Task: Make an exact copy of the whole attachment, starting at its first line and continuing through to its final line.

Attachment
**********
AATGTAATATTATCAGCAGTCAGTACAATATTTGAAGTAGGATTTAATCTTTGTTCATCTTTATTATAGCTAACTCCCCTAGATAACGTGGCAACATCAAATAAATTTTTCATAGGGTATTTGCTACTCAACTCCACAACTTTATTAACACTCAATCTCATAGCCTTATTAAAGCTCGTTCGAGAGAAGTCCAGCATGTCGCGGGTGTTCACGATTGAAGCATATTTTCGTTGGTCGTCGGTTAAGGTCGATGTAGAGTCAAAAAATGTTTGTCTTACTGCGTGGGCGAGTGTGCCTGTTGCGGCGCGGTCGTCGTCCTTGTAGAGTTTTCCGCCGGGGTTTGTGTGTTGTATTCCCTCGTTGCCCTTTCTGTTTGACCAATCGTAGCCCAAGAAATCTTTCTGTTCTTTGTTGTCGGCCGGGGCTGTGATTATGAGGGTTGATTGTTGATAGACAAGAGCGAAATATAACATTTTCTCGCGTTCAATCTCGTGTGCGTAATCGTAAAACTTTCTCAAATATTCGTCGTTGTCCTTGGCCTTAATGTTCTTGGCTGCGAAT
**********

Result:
AATGTAATATTATCAGCAGTCAGTACAATATTTGAAGTAGGATTTAATCTTTGTTCATCTTTATTATAGCTAACTCCCCTAGATAACGTGGCAACATCAAATAAATTTTTCATAGGGTATTTGCTACTCAACTCCACAACTTTATTAACACTCAATCTCATAGCCTTATTAAAGCTCGTTCGAGAGAAGTCCAGCATGTCGCGGGTGTTCACGATTGAAGCATATTTTCGTTGGTCGTCGGTTAAGGTCGATGTAGAGTCAAAAAATGTTTGTCTTACTGCGTGGGCGAGTGTGCCTGTTGCGGCGCGGTCGTCGTCCTTGTAGAGTTTTCCGCCGGGGTTTGTGTGTTGTATTCCCTCGTTGCCCTTTCTGTTTGACCAATCGTAGCCCAAGAAATCTTTCTGTTCTTTGTTGTCGGCCGGGGCTGTGATTATGAGGGTTGATTGTTGATAGACAAGAGCGAAATATAACATTTTCTCGCGTTCAATCTCGTGTGCGTAATCGTAAAACTTTCTCAAATATTCGTCGTTGTCCTTGGCCTTAATGTTCTTGGCTGCGAAT